The Pareto Principle in the Warehouse | FORTNA


The Pareto Principle in the Warehouse

The Pareto Principle, or the 80/20 rule, has helped distribution organizations better understand inventory needs, optimize resource allocations and determine the automation solutions needed to grow and scale operations.

In 1896, a French economist, Vilfredo Pareto, published a textbook that contained a concept he named the Pareto Distribution, which examined the distribution of wealth in Paris, France. Over a hundred years later, this concept has been adapted to modern times and is better known as the Pareto Principle or the 80/20 rule. It is a statistical model that suggests that 80% of all outcomes come from 20% of the effort.

Across the distribution landscape, this principle can be applied to many segments, including inventory, order fulfillment and the allocation of resources. In this FORTNA Insight, we will examine how the principle relates to warehouse processes and design, the operational data needed and how to apply the principle to optimize inventory and operations.


Gathering Data

Before applying the Pareto Principle, gathering and analyzing warehouse performance data is essential. Warehouse-driven key performance indicators (KPIs) to consider include:

  • Order fulfillment time
  • Order accuracy rate
  • SKU velocity
  • Inventory turns
  • Stockouts
  • Delivery lead times

Knowing these KPIs will allow an organization to analyze data, make data-backed business decisions and assist in conducting a Pareto Principle analysis. A warehouse management system (WMS) or warehouse execution system (WES) can help analyze and visualize real-time data, anticipate fluctuations in demand and identify inventory trends.

Classifying Inventory

Another step to take before using the Pareto Principle is classifying inventory. This step can help gain critical insights into demand, value and velocity. A broad spectrum of factors can be used in the classification, such as item priority, storage needs and cost per order.

Inventory classification types:1

  • ABC Classification: This method assigns a value or an importance level to SKUs, with the most valuable inventory as A, the next level as B and the least valuable as C.
  • XYZ Classification: Like the ABC method, this system classifies inventory into three tiers based on their demand variability, with the X tier being the most variable demand, Y being the next level, and Z being the least variable demand.
  • FSN Classification: This classification method values the rate at which SKUs are consumed. They are placed in three categories: fast moving (F), slow moving (S) and non-moving (N).
  • HML Classification: This method places its emphasis on the monetary cost of the SKU: high value (H), medium value (M) and low value (L).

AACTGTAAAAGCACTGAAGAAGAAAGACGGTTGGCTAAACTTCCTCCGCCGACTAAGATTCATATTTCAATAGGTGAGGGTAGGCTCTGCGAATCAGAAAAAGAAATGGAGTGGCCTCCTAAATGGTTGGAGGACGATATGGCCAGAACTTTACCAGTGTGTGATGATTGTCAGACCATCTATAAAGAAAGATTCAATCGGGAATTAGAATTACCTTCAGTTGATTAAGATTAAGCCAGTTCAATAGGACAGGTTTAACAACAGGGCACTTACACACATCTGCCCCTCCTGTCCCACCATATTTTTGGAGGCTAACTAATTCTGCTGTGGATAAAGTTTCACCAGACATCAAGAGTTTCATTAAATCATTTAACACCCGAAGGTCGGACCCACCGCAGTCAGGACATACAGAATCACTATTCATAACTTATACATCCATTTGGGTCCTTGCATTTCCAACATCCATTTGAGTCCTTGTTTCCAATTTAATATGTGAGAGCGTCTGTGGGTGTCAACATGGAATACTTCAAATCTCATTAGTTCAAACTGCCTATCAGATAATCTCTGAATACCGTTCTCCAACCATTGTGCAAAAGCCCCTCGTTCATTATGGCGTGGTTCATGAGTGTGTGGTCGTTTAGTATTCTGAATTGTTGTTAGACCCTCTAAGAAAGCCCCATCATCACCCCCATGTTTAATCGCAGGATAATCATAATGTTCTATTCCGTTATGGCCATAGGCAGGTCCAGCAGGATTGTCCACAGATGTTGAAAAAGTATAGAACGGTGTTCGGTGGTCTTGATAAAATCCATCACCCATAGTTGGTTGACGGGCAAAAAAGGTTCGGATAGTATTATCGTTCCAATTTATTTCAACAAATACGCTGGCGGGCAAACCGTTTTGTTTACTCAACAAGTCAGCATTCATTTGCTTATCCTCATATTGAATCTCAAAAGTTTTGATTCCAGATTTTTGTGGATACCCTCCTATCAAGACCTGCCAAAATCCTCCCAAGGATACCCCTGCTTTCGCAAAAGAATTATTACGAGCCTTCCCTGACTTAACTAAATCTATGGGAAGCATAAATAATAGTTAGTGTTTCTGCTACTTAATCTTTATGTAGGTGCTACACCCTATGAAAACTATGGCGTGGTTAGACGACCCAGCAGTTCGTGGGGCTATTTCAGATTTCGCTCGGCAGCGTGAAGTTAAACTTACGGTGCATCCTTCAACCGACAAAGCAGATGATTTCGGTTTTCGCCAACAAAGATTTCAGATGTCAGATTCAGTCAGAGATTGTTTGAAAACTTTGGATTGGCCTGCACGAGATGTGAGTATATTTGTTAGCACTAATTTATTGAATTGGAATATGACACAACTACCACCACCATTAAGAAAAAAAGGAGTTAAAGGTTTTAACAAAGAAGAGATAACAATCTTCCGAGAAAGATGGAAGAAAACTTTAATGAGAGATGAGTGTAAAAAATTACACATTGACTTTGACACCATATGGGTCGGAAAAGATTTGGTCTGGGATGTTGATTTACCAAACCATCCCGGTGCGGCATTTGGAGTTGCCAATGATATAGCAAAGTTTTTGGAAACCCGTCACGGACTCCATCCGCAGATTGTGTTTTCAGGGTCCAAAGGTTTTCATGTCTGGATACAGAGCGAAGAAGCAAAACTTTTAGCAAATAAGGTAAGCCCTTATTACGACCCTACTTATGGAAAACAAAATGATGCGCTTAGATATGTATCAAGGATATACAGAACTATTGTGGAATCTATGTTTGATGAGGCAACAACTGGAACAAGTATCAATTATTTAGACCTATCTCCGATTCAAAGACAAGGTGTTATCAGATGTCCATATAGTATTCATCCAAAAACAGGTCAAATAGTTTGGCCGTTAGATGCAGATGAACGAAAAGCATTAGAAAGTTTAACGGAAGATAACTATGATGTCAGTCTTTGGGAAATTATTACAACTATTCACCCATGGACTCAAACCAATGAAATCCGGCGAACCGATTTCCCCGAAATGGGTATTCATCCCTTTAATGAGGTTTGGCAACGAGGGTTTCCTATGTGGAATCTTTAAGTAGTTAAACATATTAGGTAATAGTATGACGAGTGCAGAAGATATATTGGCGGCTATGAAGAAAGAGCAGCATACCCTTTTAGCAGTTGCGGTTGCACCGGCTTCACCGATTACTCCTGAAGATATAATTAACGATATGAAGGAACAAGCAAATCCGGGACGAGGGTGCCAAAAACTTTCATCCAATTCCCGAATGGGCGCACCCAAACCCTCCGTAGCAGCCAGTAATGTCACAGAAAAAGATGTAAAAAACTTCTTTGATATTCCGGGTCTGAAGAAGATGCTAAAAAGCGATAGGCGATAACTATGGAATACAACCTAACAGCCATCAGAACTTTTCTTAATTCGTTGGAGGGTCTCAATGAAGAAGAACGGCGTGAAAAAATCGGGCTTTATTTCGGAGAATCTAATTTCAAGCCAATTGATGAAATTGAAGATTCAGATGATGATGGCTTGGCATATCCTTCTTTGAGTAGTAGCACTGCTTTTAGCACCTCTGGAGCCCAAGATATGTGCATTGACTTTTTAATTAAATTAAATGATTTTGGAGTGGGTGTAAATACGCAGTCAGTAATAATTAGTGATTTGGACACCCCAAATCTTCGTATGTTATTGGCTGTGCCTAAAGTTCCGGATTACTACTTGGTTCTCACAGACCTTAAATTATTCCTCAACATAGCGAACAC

The Pareto Principle lends itself to any inventory classification method; however, it will be up to the operation to set the priorities and objectives that are the best fit.


Applying the Pareto Principle to Drive Productivity

In our example, we will use the FSN inventory classification to determine the SKUs that fall into each category, then leverage the operational KPIs to recognize the top 20% of total SKUs. By prioritizing these fast-moving SKUs and understanding their demand patterns and replenishment cycles, an operation can begin to optimize inventory levels and reduce inventory carrying costs.

By applying this data, an operation can reconsider warehouse layout, slotting practices and picking methodologies.

  • Warehouse layout: By taking the SKUs in the top 20%, an organization can create an operational design that maximizes the SKUs’ velocity for on-the-floor placement, picking travel time and order fulfillment speed.
  • Slotting opportunities: Slotting SKUs from a Pareto Principle analysis can slot inventory in the best-optimized spaces, creating faster fulfillment and throughput.
  • Picking optimization: Employing a picking methodology to match the findings of the Pareto Principle analysis can reap productivity gains. For example, an organization employing FSN classification can use a zone-picking concept to place its SKUs in the top 20% into one zone where SKUs are easily accessible and can be picked quickly, ensuring that the fastest-moving items get priority.

Using the Pareto Principle to Drive Automation Decisions

The Pareto Principle is not just an inventory concept; it can help drive decisions on the types of automation and operational processes needed. A clear understanding of inventory value and velocity can highlight the technology and automation an organization will need to grow and continue to satisfy customer demand.

For instance, if an organization is genuinely 80/20 regarding its inventory and its SKUs can fit into a tote or a bin, a high-density solution like AutoStore or an automated storage and retrieval system (AS/RS) could be worth investigating.

Other automated solutions could be more appropriate if an operation has SKUs that fall into the 70/30 to 60/40 area of value and velocity.


Whether it is defining the data within the four walls of your warehouse operation or applying the Pareto Principle to inventory, FORTNA has the industry experts and data scientists to start your transformation from manual, labor-intensive practices to a fully optimized and automated operation.

Published/Updated 8/28/23